This November my mom, Dianne, visited from Ontario, and one day left my 124 St. condo on foot in search of a grocery store.
At 72, she skipped the nearby organic premium store for something run of the mill, but from the Jasper Ave. sidewalk she couldn’t see the street’s lone supermarket, since it’s hidden behind an arena-sized parking lot. She did discover Foodland, though.
Back home, Foodland is a grocery chain, but on Jasper and 111 St., it’s a little mom-and-pop shop selling (amongst its countless snacks) milk, produce, pet food and other essentials at extended hours to mainly pedestrians. In other words, it’s a bodega.
And it occurred to me, in light of downtown’s disappearing and struggling grocers, that bodegas are rare around here. Most cities have nicknames for them: Edmontonians might call them “corner stores,” but that doesn’t do their inventories of semi-fresh food and pantry goods justice. In Toronto they’re called fruit markets; in Montreal, depanneurs (or “the dep” to Anglophones); and in New Y ork, bodegas (it means “grocery store” in Spanish). Regardless of its nickname, a bodega can help resolve a food desert while also build street vibrancy by catering to pedestrians.
It’s estimated there’s one for every 1,500 Montrealers and one for every 600 New Yorkers. Compared with many similarly sized cities, the convenience of buying essentials from an independent shop just down the street is rare in Edmonton. The exceptions are 107 Ave., where there isn’t a single grocery chain but a dozen bodegas selling to primarily ethnic patrons. But a walk down Jasper Ave. in Oliver, both the city’s most populated and densely populated neighbourhood, reveals just four bodegas. Within its residential streets, where many of its 19,000 residents live in walkups and lowrises, there are just a handful more.
In their place are dentists and hair salons — businesses that cater to motorists from across the city and, in turn, force residents to drive, rather than walk, to get groceries.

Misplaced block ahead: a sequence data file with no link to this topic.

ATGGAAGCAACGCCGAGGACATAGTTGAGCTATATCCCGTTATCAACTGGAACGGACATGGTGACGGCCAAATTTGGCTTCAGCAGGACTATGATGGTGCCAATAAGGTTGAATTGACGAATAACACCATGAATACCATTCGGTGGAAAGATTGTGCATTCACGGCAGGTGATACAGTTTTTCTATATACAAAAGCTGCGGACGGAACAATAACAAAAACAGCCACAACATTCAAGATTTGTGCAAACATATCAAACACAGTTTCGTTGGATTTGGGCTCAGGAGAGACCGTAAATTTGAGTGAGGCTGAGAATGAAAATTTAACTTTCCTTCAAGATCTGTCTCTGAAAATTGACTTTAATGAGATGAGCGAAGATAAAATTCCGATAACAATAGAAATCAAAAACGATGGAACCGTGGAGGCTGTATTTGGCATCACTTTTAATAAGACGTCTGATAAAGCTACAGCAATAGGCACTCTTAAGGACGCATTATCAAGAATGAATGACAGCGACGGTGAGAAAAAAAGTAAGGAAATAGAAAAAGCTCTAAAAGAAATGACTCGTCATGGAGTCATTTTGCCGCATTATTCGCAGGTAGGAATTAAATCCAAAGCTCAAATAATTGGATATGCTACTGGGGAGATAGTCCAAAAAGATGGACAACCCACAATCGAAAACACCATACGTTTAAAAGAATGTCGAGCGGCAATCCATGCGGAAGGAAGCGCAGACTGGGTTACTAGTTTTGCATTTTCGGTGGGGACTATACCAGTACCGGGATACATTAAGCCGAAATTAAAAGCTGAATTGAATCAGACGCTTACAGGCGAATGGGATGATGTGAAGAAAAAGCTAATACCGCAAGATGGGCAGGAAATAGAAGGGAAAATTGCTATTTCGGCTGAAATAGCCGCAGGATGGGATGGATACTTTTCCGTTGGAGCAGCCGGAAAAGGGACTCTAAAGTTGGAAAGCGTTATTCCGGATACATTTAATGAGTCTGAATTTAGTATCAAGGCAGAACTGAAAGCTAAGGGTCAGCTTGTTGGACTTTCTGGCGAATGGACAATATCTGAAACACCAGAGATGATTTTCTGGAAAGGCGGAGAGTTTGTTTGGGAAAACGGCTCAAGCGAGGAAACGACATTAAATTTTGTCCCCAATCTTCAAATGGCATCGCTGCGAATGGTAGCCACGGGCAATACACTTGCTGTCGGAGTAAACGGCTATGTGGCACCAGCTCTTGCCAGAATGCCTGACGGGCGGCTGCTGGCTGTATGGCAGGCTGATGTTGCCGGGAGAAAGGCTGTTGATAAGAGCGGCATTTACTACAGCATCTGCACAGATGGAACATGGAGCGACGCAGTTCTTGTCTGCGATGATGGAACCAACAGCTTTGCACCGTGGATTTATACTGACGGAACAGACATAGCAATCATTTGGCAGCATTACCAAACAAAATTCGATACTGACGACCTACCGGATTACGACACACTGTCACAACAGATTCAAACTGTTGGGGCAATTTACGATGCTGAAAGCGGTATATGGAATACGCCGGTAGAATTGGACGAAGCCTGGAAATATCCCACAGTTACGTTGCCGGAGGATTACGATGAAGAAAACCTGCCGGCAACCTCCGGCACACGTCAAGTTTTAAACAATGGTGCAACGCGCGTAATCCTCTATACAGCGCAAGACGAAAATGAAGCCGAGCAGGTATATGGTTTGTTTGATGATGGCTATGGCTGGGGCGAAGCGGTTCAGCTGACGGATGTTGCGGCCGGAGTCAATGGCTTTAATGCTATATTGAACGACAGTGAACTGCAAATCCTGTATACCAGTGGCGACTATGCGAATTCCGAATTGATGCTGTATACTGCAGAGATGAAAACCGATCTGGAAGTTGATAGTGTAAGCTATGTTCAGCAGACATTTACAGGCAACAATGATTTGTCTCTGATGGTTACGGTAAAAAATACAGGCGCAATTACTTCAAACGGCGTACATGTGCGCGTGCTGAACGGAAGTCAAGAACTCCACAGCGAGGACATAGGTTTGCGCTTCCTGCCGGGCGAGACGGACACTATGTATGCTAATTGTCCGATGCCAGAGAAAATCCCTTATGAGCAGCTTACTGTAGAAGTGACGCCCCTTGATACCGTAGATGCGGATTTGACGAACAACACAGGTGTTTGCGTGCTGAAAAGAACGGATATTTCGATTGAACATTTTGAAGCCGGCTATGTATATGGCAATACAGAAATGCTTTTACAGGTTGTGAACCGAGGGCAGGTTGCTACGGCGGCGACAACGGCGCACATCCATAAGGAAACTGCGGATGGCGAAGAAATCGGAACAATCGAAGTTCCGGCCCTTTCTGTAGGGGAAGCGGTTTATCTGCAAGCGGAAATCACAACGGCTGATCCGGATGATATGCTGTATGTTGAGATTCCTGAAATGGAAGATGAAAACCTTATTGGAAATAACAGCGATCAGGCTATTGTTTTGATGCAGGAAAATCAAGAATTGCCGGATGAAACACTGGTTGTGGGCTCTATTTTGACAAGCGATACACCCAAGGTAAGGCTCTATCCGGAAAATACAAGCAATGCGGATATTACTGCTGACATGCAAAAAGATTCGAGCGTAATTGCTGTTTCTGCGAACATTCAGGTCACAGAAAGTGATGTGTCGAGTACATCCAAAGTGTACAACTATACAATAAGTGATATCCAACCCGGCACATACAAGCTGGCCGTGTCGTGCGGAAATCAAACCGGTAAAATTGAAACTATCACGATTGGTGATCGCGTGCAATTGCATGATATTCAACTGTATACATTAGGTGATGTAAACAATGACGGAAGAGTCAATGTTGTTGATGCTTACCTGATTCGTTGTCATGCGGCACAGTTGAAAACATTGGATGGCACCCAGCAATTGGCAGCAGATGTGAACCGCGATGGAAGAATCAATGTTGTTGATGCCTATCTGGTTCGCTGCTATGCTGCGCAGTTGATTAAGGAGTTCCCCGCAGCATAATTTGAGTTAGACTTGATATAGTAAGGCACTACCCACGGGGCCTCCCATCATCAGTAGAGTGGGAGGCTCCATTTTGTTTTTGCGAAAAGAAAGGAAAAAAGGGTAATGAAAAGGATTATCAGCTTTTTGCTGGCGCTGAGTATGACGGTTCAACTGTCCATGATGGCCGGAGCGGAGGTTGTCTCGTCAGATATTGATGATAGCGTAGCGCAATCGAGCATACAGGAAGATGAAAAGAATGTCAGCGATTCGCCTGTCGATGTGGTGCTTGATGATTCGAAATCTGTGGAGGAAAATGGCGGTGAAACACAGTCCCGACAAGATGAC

“There’s always people who will drive to those stores—it doesn’t matter if they’re one block away or five blocks away. We have to make sure they have places to park.” —Livia Balone, City of Edmonton
Given that the grocers remaining in Oliver have parking lots the size of a soccer pitch, I wondered, is one contributing factor Edmonton’s parking minimum bylaws? In the past, Oliver Community League was complicit in preventing businesses that cater to foot-based traffic.
Minutes from 2006 and 2009 meetings reveal it opposed new businesses seeking relaxations of parking minimums (it no longer does). The minimums are only relaxed through special request, regardless of whether a business targets pedestrian clientele. Why?
“There’s always people who will drive to those stores—it doesn’t matter if they’re one block away or five blocks away,” says Livia Balone, director of development and zoning services with the City of Edmonton. “We have to make sure they have places to park.”
So it’s no surprise that we turn to power centres like Oliver Square with our shopping lists, what with its vast parking lots. This isn’t unique to the core; neighbourhood retailers struggle across Edmonton, hence the City’s “Corner Store Pilot Program” to revitalize mature neighbourhood shopping sites.
But parking minimums aren’t why bodegas are rare in Oliver, according to former city councillor and Oliver historian Michael Phair. For one, he says, the majority of bodegas outside Alberta thrive because of their ability to sell liquor (however, this doesn’t explain their ubiquity in Toronto). More importantly, though, retail pads were included in the initial Oliver residential towers of the ’60s and ’70s, and envisioned to sell food, but they’re more likely to house offices than bodegas because business is lean. High rent and competing drug store chains and gas stations don’t help. “If you talk to [bodega owners] they’ll tell you it’s been a really tough go.”
Pratap Thapa owns Mini Mart Plus, north of Jasper and 112 St., which sells produce and clothing from his native Nepal. He agrees with Phair. Unlike him, the offices and salons filling the small bays envisioned for food retail have far less overhead. “Here it’s just a fight, a struggle,” he explains, a basket of fresh bananas beside him on the counter. “You have to bring everything into one room. You’re not making money.”
Thapa said his biggest sellers are cigarettes, junk food and produce. He plans to bring in more fruits and vegetables in the future to meet demands.
While it’s nice to know I can whiten my teeth within a short walk, given the shortage of affordable groceries I can only hope Thapa and others are more successful.